Leonardo e il Rinascimento nei Codici napoletani: Influenze e modelli per l’architettura e l’ingegneria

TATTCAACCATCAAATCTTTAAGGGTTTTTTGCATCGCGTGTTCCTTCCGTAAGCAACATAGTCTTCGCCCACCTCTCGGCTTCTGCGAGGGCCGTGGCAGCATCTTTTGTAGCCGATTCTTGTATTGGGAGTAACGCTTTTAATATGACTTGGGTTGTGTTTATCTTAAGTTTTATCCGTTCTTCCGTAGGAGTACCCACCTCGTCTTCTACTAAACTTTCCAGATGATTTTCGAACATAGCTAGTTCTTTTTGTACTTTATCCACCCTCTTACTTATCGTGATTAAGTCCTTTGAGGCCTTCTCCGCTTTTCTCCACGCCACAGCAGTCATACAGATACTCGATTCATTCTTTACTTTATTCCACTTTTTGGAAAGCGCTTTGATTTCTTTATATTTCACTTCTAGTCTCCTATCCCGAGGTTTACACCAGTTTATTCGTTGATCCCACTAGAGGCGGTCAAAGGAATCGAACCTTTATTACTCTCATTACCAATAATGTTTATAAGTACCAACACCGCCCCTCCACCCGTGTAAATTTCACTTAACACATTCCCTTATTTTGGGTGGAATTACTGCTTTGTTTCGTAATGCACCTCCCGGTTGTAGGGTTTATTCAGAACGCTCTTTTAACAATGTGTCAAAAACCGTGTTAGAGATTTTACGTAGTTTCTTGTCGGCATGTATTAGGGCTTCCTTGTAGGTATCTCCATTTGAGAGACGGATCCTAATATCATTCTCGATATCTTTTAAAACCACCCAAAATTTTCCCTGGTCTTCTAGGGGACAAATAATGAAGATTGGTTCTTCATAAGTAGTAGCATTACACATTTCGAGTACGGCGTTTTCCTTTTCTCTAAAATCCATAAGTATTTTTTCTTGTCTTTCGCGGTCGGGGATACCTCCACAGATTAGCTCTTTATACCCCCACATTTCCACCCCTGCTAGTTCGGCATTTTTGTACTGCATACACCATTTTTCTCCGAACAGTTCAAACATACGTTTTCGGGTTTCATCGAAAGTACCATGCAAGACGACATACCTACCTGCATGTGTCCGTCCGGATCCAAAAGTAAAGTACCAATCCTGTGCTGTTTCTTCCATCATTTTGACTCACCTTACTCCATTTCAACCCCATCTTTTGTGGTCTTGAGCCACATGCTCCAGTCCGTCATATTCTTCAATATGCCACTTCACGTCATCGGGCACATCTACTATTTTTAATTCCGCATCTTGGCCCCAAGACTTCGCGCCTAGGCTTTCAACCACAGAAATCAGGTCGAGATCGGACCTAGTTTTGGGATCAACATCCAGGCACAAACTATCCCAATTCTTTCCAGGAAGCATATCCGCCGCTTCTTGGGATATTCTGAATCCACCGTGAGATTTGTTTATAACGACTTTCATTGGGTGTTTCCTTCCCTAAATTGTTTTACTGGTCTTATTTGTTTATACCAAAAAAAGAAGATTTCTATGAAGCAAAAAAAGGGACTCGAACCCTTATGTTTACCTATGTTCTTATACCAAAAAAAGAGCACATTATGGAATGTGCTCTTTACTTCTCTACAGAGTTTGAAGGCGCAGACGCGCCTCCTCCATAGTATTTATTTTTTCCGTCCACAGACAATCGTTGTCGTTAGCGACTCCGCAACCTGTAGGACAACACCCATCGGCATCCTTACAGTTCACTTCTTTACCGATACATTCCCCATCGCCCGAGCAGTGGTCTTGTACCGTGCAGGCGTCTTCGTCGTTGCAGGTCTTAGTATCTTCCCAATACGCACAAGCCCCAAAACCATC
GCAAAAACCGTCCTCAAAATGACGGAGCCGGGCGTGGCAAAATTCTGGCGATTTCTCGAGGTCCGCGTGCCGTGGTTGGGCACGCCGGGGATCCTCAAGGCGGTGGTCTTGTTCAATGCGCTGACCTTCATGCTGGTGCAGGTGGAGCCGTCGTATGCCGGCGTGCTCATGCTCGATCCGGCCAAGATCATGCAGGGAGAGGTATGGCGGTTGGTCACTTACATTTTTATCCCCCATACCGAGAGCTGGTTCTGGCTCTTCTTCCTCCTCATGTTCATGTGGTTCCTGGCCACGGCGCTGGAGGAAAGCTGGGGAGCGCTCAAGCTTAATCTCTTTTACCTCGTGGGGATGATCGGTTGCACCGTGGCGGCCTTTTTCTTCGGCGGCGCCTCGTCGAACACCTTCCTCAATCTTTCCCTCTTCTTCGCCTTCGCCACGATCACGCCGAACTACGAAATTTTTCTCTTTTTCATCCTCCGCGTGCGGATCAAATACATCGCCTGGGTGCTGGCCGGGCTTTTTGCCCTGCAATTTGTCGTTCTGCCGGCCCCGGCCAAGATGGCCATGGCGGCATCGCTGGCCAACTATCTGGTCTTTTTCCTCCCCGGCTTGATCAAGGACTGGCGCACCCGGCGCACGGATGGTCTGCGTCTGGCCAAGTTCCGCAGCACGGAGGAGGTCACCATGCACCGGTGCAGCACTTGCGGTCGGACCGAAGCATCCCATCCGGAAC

This book, edited by Alfredo Buccaro e Maria Rascaglia, with the collaboration of Daniela Bacca, Francesca Capano, Maria Gabriella Mansi, Maria Ines Pascariello, Massimo Visone, is a co-edition with CB Edizioni Grandi Opere (printed edition: ISBN 978-88-97644-65-2). The work is the catalogue of the recent exhibition organized by CIRICE - University of Naples Federico II, with the National Library of Naples (Royal Palace of Naples, Bourbon Apartment, December 12th 2019-March 13th 2020) with the patronage of the National Committee for the Celebrations of V Centenary of Leonardo's death. It is dedicated to the memory of the most illustrious scholar on Leonardo, Carlo Pedretti, who largely inspired these studies. Authors: Daniela Bacca, Federico Bellini, Ciro Birra, Vincenzo Boni, Alfredo Buccaro, Francesca Capano, Salvatore Di Liello, Leonardo Di Mauro, Adriano Ghisetti Giavarina, Serenella Greco, Claudia Grieco, Orietta Lanzarini, Angelica Lugli, Emma Maglio, Luigi Maglio, Maria Gabriella Mansi, Pieter Martens, Paolo Mascilli Migliorini, Margherita Melani, Maria Ines Pascariello, Maria Rascaglia, Saverio Ricci, Renata Samperi, Anna Sconza, Daniela Stroffolino, Sara Taglialagamba, Carlo Vecce, Alessandro Vezzosi, Massimo Visone, Paola Zampa. The exhibition has brought to public attention, for the first time, the traces of the diffusion of Leonardo lesson and of post-Leonardo Renaissance lesson in the context of architecture and engineering in the modern Southern Italy, analyzed through never known manuscript or printed testimonies. Introduced by some general essays by important scholars on Leonardo and the Renaissance, the papers of the first part of the book, among other testimonies, deal with: the incunabula of the National Library relating to the treaties once present in Leonardo's library that inspired his training; the Codice Corazza, a seventeenth-century apograph published by Buccaro with the advice of Pedretti in 2011, together with manuscript from Corazza collection in the same library; the Codice Fridericiano, a sixteenth-century apograph from Leonardo's Treatise on Painting, acquired in 2016 by the Center for Libraries of University of Naples Federico II on a proposal by Buccaro and Vecce; the Foglietto del Belvedere of the Foundation Pedretti Archive, studied in detail by Buccaro; the Vari disegni by Giovanni Antonio Nigrone (BNN, Ms. XII.G.60-61, ab. 1598-1603), containing an unpublished project for a mechanical and hydraulic engineering treatise inspired by Leonardo’s studies. In the second part of the book, the architecture and urban planning graphics contained in the two sixteenth-century albums of the unpublished Codice Tarsia (BNN, Mss. XII.D.1, XII.D.74) have been analyzed for the first time. It a real ‘Book of drawings’ dating back to the 16th century (ab. 1540-98), once belonging to the Prince Spinelli of Tarsia library. This rich documentary repertoire inspired, at the end of that century, the editorial project by Nicola Antonio Stigliola, a philosopher and engineer from Nola: this collection contains some beautiful drawings of Antiquities and architectural projects largely related to Vignola’s works for the Farnese family, as well as very interesting drawings of Italian and European fortified cities, in which the influence of Leonardo's studies about military engineering is evident. This Codex, carefully studied and digitally cataloged for Manus Online by scholras of CIRICE and of the National Library, is a precious testimony of the spread of Tuscan and Roman Renaissance in the Southern Italy.